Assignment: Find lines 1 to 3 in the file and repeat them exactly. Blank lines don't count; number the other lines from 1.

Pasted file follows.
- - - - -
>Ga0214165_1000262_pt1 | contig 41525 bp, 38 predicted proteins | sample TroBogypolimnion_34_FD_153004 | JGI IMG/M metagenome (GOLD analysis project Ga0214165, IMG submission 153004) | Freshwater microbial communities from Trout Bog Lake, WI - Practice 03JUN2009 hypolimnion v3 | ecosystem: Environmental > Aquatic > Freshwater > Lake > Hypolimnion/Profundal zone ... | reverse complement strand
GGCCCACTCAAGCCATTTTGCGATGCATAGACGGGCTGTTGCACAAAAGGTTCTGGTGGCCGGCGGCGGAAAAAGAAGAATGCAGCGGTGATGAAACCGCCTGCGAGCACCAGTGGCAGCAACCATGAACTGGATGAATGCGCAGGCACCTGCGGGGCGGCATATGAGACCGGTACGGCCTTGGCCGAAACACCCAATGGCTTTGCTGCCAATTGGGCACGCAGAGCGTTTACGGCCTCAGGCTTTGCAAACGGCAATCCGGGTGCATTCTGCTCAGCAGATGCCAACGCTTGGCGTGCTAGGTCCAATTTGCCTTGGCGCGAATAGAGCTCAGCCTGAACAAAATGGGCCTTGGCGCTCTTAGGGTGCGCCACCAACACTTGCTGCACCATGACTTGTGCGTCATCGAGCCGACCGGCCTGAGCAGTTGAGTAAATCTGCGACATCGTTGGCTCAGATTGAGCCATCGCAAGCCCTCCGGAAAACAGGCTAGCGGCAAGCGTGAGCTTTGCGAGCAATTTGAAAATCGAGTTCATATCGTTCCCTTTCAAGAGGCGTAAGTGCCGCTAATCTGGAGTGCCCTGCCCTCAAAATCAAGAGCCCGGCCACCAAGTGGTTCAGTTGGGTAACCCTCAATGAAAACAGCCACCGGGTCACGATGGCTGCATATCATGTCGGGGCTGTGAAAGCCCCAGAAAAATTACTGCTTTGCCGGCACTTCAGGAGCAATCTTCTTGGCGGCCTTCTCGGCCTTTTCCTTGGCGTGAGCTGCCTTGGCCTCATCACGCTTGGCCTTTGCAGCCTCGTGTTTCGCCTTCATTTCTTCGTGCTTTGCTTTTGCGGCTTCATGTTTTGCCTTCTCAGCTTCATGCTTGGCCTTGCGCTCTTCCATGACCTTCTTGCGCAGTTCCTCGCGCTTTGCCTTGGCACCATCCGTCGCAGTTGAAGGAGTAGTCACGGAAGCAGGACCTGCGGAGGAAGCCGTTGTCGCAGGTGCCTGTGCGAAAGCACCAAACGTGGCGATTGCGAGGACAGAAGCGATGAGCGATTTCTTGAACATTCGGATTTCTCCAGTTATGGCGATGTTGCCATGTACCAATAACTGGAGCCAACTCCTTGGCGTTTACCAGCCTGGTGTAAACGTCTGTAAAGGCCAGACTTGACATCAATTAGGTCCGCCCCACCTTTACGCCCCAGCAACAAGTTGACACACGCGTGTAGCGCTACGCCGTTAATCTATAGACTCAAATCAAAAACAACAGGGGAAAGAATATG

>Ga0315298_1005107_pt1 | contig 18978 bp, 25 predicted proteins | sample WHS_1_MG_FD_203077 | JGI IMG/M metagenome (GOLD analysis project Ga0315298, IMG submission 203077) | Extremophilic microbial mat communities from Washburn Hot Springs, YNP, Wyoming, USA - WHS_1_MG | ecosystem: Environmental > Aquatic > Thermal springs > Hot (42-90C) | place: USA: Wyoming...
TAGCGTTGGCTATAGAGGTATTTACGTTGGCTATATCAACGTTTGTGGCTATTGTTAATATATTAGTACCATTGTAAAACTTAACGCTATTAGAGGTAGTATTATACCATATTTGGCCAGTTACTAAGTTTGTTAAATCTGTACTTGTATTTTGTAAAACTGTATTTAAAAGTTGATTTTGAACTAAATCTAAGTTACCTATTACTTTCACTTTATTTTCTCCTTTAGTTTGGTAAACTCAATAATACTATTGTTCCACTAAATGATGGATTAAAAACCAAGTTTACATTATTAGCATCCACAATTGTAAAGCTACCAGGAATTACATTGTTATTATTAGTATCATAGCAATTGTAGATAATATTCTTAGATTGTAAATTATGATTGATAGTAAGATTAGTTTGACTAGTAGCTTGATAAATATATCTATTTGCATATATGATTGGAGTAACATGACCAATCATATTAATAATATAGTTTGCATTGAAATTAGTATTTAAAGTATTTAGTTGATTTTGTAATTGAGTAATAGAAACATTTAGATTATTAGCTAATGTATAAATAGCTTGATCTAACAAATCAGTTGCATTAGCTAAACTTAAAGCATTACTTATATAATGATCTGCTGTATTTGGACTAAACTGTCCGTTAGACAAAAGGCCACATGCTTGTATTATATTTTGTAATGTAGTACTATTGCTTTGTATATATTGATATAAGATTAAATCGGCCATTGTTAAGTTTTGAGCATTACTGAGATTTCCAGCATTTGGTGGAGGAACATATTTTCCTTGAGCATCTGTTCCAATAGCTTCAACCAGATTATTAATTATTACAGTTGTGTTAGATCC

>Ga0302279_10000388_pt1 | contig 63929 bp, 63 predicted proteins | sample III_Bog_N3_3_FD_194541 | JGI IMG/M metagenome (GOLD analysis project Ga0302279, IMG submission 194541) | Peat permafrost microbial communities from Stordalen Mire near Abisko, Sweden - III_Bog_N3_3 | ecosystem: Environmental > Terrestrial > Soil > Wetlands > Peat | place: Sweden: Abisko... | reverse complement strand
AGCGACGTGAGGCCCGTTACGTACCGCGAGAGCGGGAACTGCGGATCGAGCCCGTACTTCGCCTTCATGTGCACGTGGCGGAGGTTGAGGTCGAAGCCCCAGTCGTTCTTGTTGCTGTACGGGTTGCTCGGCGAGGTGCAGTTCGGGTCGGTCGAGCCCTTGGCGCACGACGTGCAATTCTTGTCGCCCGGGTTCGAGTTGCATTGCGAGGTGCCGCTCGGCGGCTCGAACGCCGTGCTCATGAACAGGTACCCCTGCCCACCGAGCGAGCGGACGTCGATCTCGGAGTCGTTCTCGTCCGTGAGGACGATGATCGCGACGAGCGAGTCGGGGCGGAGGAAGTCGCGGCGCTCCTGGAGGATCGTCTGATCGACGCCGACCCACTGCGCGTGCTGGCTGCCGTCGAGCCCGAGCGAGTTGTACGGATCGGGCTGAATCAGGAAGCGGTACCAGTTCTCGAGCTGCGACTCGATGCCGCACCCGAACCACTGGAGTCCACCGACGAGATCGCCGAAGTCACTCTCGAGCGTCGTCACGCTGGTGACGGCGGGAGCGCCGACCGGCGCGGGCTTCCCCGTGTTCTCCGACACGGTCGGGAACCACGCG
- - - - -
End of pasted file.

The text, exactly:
>Ga0214165_1000262_pt1 | contig 41525 bp, 38 predicted proteins | sample TroBogypolimnion_34_FD_153004 | JGI IMG/M metagenome (GOLD analysis project Ga0214165, IMG submission 153004) | Freshwater microbial communities from Trout Bog Lake, WI - Practice 03JUN2009 hypolimnion v3 | ecosystem: Environmental > Aquatic > Freshwater > Lake > Hypolimnion/Profundal zone ... | reverse complement strand
GGCCCACTCAAGCCATTTTGCGATGCATAGACGGGCTGTTGCACAAAAGGTTCTGGTGGCCGGCGGCGGAAAAAGAAGAATGCAGCGGTGATGAAACCGCCTGCGAGCACCAGTGGCAGCAACCATGAACTGGATGAATGCGCAGGCACCTGCGGGGCGGCATATGAGACCGGTACGGCCTTGGCCGAAACACCCAATGGCTTTGCTGCCAATTGGGCACGCAGAGCGTTTACGGCCTCAGGCTTTGCAAACGGCAATCCGGGTGCATTCTGCTCAGCAGATGCCAACGCTTGGCGTGCTAGGTCCAATTTGCCTTGGCGCGAATAGAGCTCAGCCTGAACAAAATGGGCCTTGGCGCTCTTAGGGTGCGCCACCAACACTTGCTGCACCATGACTTGTGCGTCATCGAGCCGACCGGCCTGAGCAGTTGAGTAAATCTGCGACATCGTTGGCTCAGATTGAGCCATCGCAAGCCCTCCGGAAAACAGGCTAGCGGCAAGCGTGAGCTTTGCGAGCAATTTGAAAATCGAGTTCATATCGTTCCCTTTCAAGAGGCGTAAGTGCCGCTAATCTGGAGTGCCCTGCCCTCAAAATCAAGAGCCCGGCCACCAAGTGGTTCAGTTGGGTAACCCTCAATGAAAACAGCCACCGGGTCACGATGGCTGCATATCATGTCGGGGCTGTGAAAGCCCCAGAAAAATTACTGCTTTGCCGGCACTTCAGGAGCAATCTTCTTGGCGGCCTTCTCGGCCTTTTCCTTGGCGTGAGCTGCCTTGGCCTCATCACGCTTGGCCTTTGCAGCCTCGTGTTTCGCCTTCATTTCTTCGTGCTTTGCTTTTGCGGCTTCATGTTTTGCCTTCTCAGCTTCATGCTTGGCCTTGCGCTCTTCCATGACCTTCTTGCGCAGTTCCTCGCGCTTTGCCTTGGCACCATCCGTCGCAGTTGAAGGAGTAGTCACGGAAGCAGGACCTGCGGAGGAAGCCGTTGTCGCAGGTGCCTGTGCGAAAGCACCAAACGTGGCGATTGCGAGGACAGAAGCGATGAGCGATTTCTTGAACATTCGGATTTCTCCAGTTATGGCGATGTTGCCATGTACCAATAACTGGAGCCAACTCCTTGGCGTTTACCAGCCTGGTGTAAACGTCTGTAAAGGCCAGACTTGACATCAATTAGGTCCGCCCCACCTTTACGCCCCAGCAACAAGTTGACACACGCGTGTAGCGCTACGCCGTTAATCTATAGACTCAAATCAAAAACAACAGGGGAAAGAATATG

>Ga0315298_1005107_pt1 | contig 18978 bp, 25 predicted proteins | sample WHS_1_MG_FD_203077 | JGI IMG/M metagenome (GOLD analysis project Ga0315298, IMG submission 203077) | Extremophilic microbial mat communities from Washburn Hot Springs, YNP, Wyoming, USA - WHS_1_MG | ecosystem: Environmental > Aquatic > Thermal springs > Hot (42-90C) | place: USA: Wyoming...